Wandering China

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Stronger US-China economic ties would make Obama’s job easier #GlobalTimes #Xinhua #China #US #StateOfUnion

A Chinese state media perspective on US President Obama’s State of Union address. The importance of more painless bilateral ties would of course facilitate healthy economic interdependence, but the name of the game is far more than economic growth. It’s a race to see who gets to be top dog. It’s a question on how this new phase of Sino-US leadership elect to meet, or collide, in taking us forward the next few years.

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Stronger US-China economic ties would make Obama’s job easier
Source – Global Times, published February 13, 2013

As expected, US President Barack Obama’s latest State of the Union address was anchored on how to bolster the growth of the world’s largest economy, probably the biggest single defining issue of his entire presidency.

As the president’s first-term performance has already attested, putting America’s troubled fiscal, financial and economic houses in order is much easier said than done. However, by forging stronger economic ties with China in the next four years, his chance of success to fulfill his domestic promises would be boosted.

The logic here is simple and clear, for the US and China are so economically interwoven with each other that the economic wellbeing of either side would inevitably affect the other. As they are already the second-largest trading partners of each other, neither economy can remain intact while the other is in deep mess.

Please click here to view the rest of the article at its source.

While promoting growth is a priority for both nations, a strong and healthy bilateral economic relationship would make that job easier, as past decades of their economic ties have proven.

Obviously, Obama’s second-term success will largely depend on the pace of the economic growth, which has already benefited from an ever-growing trade with China.

While the US overtook the European Union to become China’s largest export market in 2012, China has been among the US’ fastest-growing export markets over the past decade and has been making constant efforts to buy more US goods. That is good news for Obama, whose trade agenda calls for doubling US exports in the next five years to create two million jobs.

According to a study of the US-China Business Council (USCBC), low-priced and good-quality imports from China have kept US consumer prices relatively low and increased American family’s purchasing power, thus shoring up the US growth in net effect.

Instead of blaming others for the high unemployment in America, some US politicians need to acknowledge the fact that a robust trade with China actually helped US job creation, a centerpiece of Obama’s State of the Union address.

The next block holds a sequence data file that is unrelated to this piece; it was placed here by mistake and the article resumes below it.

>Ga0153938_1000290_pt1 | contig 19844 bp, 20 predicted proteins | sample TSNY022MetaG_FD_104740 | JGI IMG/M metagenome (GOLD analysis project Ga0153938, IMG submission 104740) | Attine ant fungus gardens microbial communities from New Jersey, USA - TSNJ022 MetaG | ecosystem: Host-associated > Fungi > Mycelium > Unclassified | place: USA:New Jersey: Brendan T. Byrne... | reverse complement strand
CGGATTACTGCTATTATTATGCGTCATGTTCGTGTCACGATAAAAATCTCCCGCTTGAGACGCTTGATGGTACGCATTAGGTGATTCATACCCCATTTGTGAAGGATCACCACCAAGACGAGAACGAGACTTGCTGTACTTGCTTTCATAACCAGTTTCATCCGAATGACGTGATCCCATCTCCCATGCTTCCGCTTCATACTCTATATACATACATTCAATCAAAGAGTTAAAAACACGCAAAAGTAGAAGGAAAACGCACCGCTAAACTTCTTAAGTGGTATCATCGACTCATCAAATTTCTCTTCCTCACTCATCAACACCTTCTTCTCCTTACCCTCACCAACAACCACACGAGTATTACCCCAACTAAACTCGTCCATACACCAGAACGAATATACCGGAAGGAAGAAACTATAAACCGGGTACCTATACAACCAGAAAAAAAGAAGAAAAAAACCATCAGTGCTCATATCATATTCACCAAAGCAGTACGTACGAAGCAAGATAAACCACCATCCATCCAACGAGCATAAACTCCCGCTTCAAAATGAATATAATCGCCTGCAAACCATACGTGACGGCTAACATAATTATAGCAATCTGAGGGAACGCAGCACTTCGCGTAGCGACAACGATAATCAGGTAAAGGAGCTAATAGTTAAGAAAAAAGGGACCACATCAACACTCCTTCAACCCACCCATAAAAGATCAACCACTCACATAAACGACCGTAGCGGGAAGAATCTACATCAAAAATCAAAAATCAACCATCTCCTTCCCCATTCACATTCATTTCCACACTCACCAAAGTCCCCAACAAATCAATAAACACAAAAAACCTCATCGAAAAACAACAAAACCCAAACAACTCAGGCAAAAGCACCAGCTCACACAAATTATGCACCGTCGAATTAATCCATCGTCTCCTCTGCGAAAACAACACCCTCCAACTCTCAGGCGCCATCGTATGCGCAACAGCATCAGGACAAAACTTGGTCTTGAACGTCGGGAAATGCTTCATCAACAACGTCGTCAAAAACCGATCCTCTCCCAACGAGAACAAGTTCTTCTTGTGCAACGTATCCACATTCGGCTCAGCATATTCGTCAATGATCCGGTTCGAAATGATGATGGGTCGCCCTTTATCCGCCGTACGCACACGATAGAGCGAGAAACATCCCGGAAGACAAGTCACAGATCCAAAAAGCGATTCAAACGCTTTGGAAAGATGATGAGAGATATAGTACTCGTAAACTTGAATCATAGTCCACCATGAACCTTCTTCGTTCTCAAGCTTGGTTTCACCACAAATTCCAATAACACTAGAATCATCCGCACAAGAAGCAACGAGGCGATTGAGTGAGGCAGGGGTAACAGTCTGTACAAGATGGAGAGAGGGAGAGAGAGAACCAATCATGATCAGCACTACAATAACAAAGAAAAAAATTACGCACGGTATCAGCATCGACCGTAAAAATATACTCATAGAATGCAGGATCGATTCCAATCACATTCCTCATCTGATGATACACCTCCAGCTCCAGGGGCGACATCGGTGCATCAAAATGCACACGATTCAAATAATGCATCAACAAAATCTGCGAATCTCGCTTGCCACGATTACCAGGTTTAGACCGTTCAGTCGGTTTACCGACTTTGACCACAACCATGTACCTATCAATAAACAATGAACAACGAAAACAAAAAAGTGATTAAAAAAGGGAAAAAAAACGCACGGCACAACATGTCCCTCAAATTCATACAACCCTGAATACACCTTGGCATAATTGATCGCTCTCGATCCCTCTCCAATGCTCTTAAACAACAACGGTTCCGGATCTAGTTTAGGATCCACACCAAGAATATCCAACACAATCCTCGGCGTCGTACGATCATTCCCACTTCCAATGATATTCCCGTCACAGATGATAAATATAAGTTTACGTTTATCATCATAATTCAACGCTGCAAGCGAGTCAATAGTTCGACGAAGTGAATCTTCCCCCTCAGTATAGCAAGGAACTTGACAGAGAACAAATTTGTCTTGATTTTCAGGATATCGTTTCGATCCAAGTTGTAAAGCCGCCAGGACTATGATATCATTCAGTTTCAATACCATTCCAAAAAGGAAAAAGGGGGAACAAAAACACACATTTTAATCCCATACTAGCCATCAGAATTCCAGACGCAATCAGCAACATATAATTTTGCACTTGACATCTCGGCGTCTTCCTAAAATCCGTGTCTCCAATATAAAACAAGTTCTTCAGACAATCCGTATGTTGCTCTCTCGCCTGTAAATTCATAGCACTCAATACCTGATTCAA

The same USCBC research also showed that between 2001 and 2010, three million American jobs were created as a result of increasing US exports to China.

Moreover, China’s ongoing shift of economic growth mode and its reaffirmed pledge to further open up its market present fresh opportunities for bilateral cooperation in new areas like clean energy, also a priority on Obama’s economic agenda.

As the other beneficiary of the two-way economic ties and the biggest foreign holder of US government debt, China has a huge stake in the economic strength of the US, which is China’s biggest export market and a fast-growing destination for China’s overseas investment.

In that sense, getting the US economy back on the right track is not only the wish of Obama and his fellow Americans, but also in the interest of China and the world at large.

For years, China has been actively pursuing a stronger economic partnership with the US and remains committed to that cause. At the same time, Obama and his first administration recognized the importance of the US-China economic relationship and took steps to advance the ties.

But building a sustainable pattern of strong and healthy economic relationship between the two nations requires much more efforts.

To that end, US policymakers need to avoid various obstructions such as trade protectionism, investment xenophobia, currency warmongering and Cold War mentality which is evident in Washington’s latest decision to impose sanction on Chinese firms.

The US should also get away with the habit of blaming others for its own mistakes and act in a more responsible way to fix its financial and fiscal woes.

More importantly, Washington should take a long-term view on its economic ties with China, and stay away from the pitfall of shortchanging such an important relationship for short-term political gains.

The prosperity of the world including China and the US, beckons stronger ties between the world’s two largest economies. Therefore, building on past efforts and further advancing that relationship would be a wise choice for Obama as he presses ahead with his second-term agenda.


Filed under: Beijing Consensus, Chinese Model, Economics, global times, Government & Policy, Influence, International Relations, Mapping Feelings, New Leadership, Peaceful Development, Politics, Public Diplomacy, Soft Power, Strategy, Tao Guang Yang Hui (韬光养晦), The Chinese Identity, The construction of Chinese and Non-Chinese identities, Trade, U.S.

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